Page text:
The Bar Report – November 14, 2011
Wan-Mo Kang is a partner with Fox Rothschild in Princeton, where he practices general corporate law. Born in South Korea, he represents major Korean companies as well as small and mid-sized Korean-American businesses and individuals. He is a member of the New Jersey State Bar Association and the Asian Pacific American Lawyers of New Jersey.
Kang is also a founder of the Korean Community Center of Greater Princeton, which honored Fox Rothschild for supporting its mission by presenting it with its Outstanding Friend Award on Sept. 17, 2011.
Q: What brought you to the U.S.?
A: I went to college in Korea before coming here in 1981. I came here to pursue a Ph.D. in political science, but I did not finish the degree. Instead I went to law school.
Q: How did your interest in law develop?
A: I was a student activist in college. In the 1980s Korea was under military dictatorship. When I came to the U.S., I actively participated in organizing the Korean-American community to support democracy and human rights in Korea. In the 1990s, Korea got a civilian government. That’s when I decided to go to law school. I thought the legal profession would allow me to help the ever-growing Korean-American community.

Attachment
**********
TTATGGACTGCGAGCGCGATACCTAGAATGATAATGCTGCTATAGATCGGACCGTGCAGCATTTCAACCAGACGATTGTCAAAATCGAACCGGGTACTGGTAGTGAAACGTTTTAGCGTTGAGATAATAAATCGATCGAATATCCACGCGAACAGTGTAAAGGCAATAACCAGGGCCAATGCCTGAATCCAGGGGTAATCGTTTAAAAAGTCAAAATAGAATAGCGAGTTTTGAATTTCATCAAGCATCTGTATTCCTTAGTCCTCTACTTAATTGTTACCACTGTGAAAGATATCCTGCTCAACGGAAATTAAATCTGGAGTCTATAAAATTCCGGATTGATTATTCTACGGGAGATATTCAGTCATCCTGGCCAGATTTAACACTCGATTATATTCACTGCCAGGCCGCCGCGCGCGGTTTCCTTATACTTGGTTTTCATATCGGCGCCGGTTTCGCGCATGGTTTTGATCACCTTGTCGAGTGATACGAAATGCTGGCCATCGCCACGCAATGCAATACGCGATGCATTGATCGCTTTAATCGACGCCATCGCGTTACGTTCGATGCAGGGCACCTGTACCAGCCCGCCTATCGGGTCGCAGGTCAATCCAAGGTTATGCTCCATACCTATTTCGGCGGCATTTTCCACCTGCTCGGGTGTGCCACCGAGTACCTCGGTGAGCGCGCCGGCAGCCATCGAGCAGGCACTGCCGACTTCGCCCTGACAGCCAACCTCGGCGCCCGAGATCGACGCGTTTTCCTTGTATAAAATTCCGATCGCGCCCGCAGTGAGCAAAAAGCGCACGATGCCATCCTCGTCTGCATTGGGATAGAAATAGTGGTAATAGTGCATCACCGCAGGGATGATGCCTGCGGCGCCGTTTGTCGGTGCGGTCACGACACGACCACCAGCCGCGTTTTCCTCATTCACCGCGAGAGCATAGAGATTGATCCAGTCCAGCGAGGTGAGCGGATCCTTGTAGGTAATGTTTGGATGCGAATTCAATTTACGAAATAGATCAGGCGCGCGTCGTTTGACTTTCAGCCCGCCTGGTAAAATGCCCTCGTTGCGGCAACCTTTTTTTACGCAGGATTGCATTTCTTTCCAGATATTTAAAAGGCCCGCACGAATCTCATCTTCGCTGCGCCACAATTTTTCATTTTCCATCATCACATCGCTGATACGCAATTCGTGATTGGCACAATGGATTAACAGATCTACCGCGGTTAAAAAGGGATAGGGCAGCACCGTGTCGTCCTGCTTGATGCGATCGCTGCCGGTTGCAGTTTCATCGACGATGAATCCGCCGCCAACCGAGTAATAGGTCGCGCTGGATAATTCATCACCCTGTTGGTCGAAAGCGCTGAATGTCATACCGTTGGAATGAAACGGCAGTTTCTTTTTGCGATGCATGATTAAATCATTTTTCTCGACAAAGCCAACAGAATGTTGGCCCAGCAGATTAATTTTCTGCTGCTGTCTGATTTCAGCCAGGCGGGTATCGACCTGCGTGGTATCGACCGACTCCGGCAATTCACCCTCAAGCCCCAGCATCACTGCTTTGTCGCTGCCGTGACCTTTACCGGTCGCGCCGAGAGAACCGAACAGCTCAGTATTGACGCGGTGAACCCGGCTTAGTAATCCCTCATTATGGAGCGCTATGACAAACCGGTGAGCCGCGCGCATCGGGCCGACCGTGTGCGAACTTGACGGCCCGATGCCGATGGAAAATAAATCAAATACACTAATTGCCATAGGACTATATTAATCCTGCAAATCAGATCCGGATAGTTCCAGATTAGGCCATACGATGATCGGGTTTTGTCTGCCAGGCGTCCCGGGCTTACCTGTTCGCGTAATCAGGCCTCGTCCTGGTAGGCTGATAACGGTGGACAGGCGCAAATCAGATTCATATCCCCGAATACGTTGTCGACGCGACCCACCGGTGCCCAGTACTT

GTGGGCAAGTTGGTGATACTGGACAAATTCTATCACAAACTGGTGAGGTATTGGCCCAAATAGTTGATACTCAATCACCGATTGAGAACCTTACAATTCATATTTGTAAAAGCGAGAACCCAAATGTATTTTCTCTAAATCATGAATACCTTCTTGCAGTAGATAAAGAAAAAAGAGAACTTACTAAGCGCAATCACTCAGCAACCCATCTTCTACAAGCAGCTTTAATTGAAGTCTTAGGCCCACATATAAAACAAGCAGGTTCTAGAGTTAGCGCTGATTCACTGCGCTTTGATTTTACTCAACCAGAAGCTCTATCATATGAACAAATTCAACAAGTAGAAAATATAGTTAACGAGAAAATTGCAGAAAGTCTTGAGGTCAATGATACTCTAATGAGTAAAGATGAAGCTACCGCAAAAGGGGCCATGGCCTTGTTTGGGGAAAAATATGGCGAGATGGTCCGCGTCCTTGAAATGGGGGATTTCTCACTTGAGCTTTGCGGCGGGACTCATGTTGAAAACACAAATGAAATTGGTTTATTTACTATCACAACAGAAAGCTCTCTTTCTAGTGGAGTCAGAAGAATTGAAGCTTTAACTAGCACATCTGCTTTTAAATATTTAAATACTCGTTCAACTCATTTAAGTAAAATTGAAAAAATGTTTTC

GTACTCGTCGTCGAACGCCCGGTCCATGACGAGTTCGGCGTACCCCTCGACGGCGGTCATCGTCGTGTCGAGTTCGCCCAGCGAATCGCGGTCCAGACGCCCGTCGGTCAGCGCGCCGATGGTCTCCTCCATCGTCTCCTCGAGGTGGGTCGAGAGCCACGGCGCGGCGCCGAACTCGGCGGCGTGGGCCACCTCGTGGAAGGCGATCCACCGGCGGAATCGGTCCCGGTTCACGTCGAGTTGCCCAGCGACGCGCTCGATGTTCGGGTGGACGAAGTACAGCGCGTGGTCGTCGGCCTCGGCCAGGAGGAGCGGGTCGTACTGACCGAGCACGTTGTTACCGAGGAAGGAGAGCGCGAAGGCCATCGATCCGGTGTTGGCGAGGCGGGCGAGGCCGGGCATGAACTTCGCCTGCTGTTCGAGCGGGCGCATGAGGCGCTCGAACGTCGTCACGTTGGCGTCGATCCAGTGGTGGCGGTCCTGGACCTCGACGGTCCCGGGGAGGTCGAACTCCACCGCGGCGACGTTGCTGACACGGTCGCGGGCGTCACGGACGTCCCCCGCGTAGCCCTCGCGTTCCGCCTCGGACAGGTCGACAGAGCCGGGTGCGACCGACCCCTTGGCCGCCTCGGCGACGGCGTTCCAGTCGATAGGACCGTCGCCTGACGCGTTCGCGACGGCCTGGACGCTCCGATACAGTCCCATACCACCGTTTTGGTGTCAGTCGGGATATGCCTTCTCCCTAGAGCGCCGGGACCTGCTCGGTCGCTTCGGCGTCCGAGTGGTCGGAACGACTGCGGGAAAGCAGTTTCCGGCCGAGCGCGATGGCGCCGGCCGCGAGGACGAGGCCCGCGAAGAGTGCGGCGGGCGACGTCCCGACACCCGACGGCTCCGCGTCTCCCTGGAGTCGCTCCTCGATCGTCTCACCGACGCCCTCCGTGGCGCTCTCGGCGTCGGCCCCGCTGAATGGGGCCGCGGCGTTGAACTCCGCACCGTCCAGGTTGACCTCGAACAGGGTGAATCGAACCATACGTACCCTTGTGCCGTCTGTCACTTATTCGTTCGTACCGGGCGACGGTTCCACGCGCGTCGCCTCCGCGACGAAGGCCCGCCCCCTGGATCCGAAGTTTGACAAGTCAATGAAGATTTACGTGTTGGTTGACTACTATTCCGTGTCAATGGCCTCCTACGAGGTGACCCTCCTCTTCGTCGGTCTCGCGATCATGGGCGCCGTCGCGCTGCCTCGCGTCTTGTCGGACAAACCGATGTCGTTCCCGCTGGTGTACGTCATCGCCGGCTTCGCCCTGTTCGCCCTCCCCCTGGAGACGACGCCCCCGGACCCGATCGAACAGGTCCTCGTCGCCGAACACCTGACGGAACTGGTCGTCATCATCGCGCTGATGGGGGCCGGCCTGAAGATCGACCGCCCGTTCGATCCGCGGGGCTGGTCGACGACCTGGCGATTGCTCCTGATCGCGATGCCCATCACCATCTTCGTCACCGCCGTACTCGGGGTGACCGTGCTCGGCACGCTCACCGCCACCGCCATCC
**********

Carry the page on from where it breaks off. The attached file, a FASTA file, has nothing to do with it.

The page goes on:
Q: You were 40 by the time you graduated from Rutgers School of Law – Camden. Did that help or hurt?
A: I would say it was an advantage, during law school and after. I was mature. I knew what to say, and how to act.
Q: What was your experience integrating into American society?
A: American society is basically a society comprised of immigrants. Theoretically they welcome immigrants, but in practice I would say there is some unwelcoming atmosphere. There is some conflict and tension. That is something we immigrants have to deal with every day. For me, a first generation Korean-American whose native language was not English, becoming a lawyer and going up the ladder at a law firm was not an easy task.
Q: Does New Jersey have a growing community of Korean-American lawyers?
A: Yes, lots. The children of first-generation Korean-American immigrants are going to professional schools.
Q: You started fundraising for a Korean community center in 2007. Why?
A: We want to preserve Korean culture and convey it to the next generation, but we also want to share our culture with non-Korean people.
Q: Your sons are 20 and 22. How strong is their identity as Korean-Americans?
A: Pretty solid. We spoke Korean to them and sent them to Korea over the summer when they were younger.
Q: How is the fundraising going?
A: I’m very optimistic. Here in the Princeton area, there are about 5,000 Korean people. In five years we raised more than $1 million. In August we bought 6.4 acres of land in West Windsor. People now see something real is going on.